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Oncoimmunology. 2018 Jan 19;7(5):e1421891. doi: 10.1080/2162402X.2017.1421891. eCollection 2018.

Complimentary mechanisms of dual checkpoint blockade expand unique T-cell repertoires and activate adaptive anti-tumor immunity in triple-negative breast tumors.

Author information

1
Department of Surgery, Duke University, Durham, NC, United States.
2
Immuno-Oncology Discovery, Bristol-Myers Squibb Company, Redwood City, CA, United States.
3
Department of Medicine, Duke University, Durham, NC, United States.
4
Department of Biomedical Sciences, Cedars-Sinai Medical Institute, Los Angeles, CA, United States.
5
Department of Pathology/Immunology, Duke University, Durham, NC, United States.

Abstract

Triple-negative breast cancer (TNBC) is an aggressive and molecularly diverse breast cancer subtype typified by the presence of p53 mutations (∼80%), elevated immune gene signatures and neoantigen expression, as well as the presence of tumor infiltrating lymphocytes (TILs). As these factors are hypothesized to be strong immunologic prerequisites for the use of immune checkpoint blockade (ICB) antibodies, multiple clinical trials testing single ICBs have advanced to Phase III, with early indications of heterogeneous response rates of <20% to anti-PD1 and anti-PDL1 ICB. While promising, these modest response rates highlight the need for mechanistic studies to understand how different ICBs function, how their combination impacts functionality and efficacy, as well as what immunologic parameters predict efficacy to different ICBs regimens in TNBC. To address these issues, we tested anti-PD1 and anti-CTLA4 in multiple models of TNBC and found that their combination profoundly enhanced the efficacy of either treatment alone. We demonstrate that this efficacy is due to anti-CTLA4-driven expansion of an individually unique T-cell receptor (TCR) repertoire whose functionality is enhanced by both intratumoral Treg suppression and anti-PD1 blockade of tumor expressed PDL1. Notably, the individuality of the TCR repertoire was observed regardless of whether the tumor cells expressed a nonself antigen (ovalbumin) or if tumor-specific transgenic T-cells were transferred prior to sequencing. However, responsiveness was strongly correlated with systemic measures of tumor-specific T-cell and B-cell responses, which along with systemic assessment of TCR expansion, may serve as the most useful predictors for clinical responsiveness in future clinical trials of TNBC utilizing anti-PD1/anti-CTLA4 ICB.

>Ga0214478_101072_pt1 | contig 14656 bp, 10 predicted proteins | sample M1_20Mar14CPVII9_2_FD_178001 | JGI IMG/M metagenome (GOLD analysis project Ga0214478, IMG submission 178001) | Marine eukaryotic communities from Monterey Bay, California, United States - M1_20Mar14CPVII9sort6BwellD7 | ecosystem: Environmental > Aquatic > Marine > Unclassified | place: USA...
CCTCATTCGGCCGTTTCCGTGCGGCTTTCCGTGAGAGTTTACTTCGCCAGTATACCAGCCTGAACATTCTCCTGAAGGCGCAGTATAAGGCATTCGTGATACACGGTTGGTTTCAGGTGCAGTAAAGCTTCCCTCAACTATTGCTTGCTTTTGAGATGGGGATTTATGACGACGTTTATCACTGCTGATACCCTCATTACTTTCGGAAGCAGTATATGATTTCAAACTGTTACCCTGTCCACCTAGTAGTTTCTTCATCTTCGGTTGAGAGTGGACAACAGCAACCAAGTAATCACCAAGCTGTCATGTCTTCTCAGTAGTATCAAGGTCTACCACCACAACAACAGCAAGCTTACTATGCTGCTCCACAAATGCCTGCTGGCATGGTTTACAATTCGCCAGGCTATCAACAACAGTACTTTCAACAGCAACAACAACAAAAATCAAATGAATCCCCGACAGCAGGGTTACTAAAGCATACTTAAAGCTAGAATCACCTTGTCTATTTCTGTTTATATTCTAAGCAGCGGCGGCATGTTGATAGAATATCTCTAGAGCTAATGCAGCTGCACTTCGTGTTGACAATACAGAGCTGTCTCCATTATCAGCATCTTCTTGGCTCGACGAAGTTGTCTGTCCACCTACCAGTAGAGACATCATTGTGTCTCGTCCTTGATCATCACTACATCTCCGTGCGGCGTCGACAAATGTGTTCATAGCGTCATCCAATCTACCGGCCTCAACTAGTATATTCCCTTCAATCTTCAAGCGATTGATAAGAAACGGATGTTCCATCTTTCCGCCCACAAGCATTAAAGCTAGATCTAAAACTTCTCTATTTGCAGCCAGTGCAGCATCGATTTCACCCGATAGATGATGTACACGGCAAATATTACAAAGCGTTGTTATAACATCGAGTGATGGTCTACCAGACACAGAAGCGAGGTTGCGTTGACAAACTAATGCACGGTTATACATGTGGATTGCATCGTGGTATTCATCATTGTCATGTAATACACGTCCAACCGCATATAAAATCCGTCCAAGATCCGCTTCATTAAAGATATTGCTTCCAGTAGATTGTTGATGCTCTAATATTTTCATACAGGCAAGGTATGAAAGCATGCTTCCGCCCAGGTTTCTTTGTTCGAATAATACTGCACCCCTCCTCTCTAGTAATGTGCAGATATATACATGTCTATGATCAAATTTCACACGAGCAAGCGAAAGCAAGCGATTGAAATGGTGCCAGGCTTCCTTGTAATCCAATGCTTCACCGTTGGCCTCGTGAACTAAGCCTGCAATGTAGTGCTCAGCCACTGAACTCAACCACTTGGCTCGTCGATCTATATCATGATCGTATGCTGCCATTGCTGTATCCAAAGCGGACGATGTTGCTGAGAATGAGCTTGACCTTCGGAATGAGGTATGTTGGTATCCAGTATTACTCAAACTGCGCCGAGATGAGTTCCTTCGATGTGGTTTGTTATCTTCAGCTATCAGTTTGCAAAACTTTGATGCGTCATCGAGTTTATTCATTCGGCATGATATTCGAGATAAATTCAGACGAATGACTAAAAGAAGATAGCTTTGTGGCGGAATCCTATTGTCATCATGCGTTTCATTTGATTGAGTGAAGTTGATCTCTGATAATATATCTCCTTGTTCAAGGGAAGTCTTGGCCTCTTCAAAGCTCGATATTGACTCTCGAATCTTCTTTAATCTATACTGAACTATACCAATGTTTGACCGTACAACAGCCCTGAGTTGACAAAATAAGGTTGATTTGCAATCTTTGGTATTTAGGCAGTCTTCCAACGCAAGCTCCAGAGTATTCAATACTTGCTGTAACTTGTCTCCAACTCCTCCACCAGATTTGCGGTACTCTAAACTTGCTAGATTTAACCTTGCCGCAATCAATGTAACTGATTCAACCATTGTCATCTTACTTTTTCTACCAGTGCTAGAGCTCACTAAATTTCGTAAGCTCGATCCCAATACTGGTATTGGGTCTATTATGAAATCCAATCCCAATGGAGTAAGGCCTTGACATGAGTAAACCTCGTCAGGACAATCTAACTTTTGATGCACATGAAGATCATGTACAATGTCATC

KEYWORDS:

TCR sequencing; breast cancer; checkpoint blockade; immune responses to cancer; immunomodulation; triple-negative breast cancer; tumor antigens

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